Shri Krishna, the Supreme Lord, knows these ins and outs of human behavior. In the science that describes the interactions the living beings have with God, the exchanges of transcendental emotions are known as rasas. The offering of paternal affection is known as vatsalya-rasa, which was particularly enjoyed by mother Yashoda. The living being gets its yearning for freedom from its identifying aspect: the spirit soul. Lord Krishna is intimately familiar with the properties of the soul, so for those who are desirous of exercising their freedom in the spiritual arena, He creates a playing field filled with circumstances just suitable for the occasion.
Some five thousand years ago, the ideal playing field on this earth was Vrindavana. It is still the best place to interact with Krishna, but during the Dvapara Yuga the conditions were the most auspicious, as the object of service had personally descended to earth. The idea that the Divine can make appearances before us and not become tainted by the material elements and their inhibiting influence requires some faith to be extended by the sincere listener in the beginning. This shouldn’t be too foreign a practice, as the first day in every new class in college requires the same trust. The professor hands out the syllabus, and even though the required work may appear daunting, based on the credentials of the instructor the student understands that if they follow the coursework and complete the necessary assignments, they will be better off for it.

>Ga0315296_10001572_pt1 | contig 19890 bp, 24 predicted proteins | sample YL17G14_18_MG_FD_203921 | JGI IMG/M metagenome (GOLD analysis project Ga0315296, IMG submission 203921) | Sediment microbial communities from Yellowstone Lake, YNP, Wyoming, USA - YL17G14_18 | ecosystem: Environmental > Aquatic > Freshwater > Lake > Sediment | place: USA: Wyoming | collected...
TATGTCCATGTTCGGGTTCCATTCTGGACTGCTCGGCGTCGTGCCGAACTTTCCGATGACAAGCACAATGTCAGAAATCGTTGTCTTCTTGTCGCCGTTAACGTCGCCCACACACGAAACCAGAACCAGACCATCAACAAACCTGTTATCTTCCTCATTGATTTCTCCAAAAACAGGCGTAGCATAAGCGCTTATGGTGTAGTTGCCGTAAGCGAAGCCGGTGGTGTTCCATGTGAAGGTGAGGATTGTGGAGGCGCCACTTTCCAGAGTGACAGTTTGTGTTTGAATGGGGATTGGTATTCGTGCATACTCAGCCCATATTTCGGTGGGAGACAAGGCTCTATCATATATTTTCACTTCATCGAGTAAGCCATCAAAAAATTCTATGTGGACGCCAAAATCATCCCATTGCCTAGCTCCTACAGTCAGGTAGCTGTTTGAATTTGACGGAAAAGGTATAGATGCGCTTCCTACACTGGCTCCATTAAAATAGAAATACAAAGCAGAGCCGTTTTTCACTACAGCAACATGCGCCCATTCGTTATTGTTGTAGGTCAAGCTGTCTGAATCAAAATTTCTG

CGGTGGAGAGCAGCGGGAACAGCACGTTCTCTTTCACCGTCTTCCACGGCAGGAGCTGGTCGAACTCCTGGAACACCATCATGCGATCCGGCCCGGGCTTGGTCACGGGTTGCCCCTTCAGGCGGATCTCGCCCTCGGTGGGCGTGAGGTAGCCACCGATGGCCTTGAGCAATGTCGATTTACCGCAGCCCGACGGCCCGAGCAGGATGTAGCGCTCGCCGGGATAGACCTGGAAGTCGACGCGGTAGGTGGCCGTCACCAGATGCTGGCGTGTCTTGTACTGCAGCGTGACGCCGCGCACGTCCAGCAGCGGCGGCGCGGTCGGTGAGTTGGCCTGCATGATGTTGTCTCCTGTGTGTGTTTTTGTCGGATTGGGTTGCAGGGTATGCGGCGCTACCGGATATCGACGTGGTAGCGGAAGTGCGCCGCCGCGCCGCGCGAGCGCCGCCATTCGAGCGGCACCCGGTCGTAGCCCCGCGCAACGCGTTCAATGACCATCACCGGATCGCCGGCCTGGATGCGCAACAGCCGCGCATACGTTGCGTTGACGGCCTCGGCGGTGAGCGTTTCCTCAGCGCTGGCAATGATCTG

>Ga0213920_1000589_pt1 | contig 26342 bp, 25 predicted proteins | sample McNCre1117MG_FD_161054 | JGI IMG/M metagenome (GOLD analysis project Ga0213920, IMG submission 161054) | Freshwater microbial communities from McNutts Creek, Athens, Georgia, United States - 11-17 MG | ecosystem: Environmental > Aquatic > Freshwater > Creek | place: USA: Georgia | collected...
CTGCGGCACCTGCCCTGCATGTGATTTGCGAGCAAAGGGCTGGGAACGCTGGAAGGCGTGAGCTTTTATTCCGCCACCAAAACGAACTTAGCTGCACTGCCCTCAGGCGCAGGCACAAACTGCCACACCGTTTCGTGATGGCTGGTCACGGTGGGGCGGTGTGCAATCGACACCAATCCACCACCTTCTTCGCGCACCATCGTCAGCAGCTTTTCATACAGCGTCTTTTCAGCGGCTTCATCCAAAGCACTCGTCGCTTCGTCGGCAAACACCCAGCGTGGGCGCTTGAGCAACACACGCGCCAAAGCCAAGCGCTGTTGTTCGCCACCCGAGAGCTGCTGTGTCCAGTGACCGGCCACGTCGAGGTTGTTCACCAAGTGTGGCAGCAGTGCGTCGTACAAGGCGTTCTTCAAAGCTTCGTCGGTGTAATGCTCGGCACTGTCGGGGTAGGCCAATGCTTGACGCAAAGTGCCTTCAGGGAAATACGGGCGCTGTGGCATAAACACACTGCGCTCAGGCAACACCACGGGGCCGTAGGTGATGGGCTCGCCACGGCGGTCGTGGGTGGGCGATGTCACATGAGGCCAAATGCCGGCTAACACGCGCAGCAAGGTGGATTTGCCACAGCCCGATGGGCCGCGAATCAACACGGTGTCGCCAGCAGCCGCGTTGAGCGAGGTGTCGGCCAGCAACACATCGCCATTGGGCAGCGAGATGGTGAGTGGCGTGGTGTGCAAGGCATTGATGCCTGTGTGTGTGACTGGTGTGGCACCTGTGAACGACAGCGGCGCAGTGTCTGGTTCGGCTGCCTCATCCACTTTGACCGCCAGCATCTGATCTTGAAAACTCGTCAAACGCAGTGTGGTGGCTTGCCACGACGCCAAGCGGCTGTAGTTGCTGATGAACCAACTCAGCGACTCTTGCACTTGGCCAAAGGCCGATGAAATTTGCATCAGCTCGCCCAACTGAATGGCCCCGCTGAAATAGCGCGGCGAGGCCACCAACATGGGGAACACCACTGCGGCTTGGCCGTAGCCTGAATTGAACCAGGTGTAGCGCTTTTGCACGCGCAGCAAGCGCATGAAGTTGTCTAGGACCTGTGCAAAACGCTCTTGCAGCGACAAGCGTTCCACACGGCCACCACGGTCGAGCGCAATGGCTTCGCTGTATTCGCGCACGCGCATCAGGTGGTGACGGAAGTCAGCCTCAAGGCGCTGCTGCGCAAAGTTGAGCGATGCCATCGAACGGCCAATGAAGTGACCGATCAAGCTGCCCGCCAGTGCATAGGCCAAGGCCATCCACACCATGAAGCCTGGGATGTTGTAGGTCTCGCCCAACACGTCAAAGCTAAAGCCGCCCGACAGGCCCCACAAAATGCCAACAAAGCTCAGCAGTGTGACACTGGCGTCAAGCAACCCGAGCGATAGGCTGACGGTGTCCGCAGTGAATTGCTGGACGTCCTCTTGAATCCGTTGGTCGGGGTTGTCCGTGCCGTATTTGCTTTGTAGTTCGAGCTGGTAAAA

In a similar manner, accepting the statements found in Vedic texts like the Shrimad Bhagavatam and Bhagavad-gita on faith in the beginning can only lead to a better condition in the future. Even if one is of a different religious persuasion or not spiritually inclined at all, just hearing from these works will delight the mind, carrying it to a time and place of supernatural purity. Vrindavana is the home of homes, and its caretaking mother is Vrinda Devi, the goddess of devotion who creates circumstances favorable for the exchange of transcendental mellows.
The manager of the most sacred home in Vrindavana is the person who Shri Krishna especially blessed. How did He arrange for this? If Jesus were to come up to us, would we not feel a tremendous thrill? If the Supreme Lord in our worshipable form of choice were to bestow His glance upon us, revealing His identity and form, should that not be enough to fulfill the mission of life? While seeing God is wonderful, the spirit soul still craves action under conditions of freedom. Better than seeing God is being able to interact with Him. Better than interacting with Him is serving Him with every thought, word and deed.
This is precisely what mother Yashoda did. Under the pretense of motherly duties completed to maintain a family consisting of the child Shri Krishna and the father Nanda, Yashoda went to work every day. Though these were traditional times, where the women weren’t formally educated or allowed to freely intermingle with other men not their husbands, mothers like Yashoda worked very, very hard. Everything they did was for the benefit of their household. Shri Krishna enjoyed mother Yashoda’s cooking very much, but since He also took delight in enchanting the other residents of Vrindavana, He would sometimes steal from the stocks of butter in the homes of the neighbors.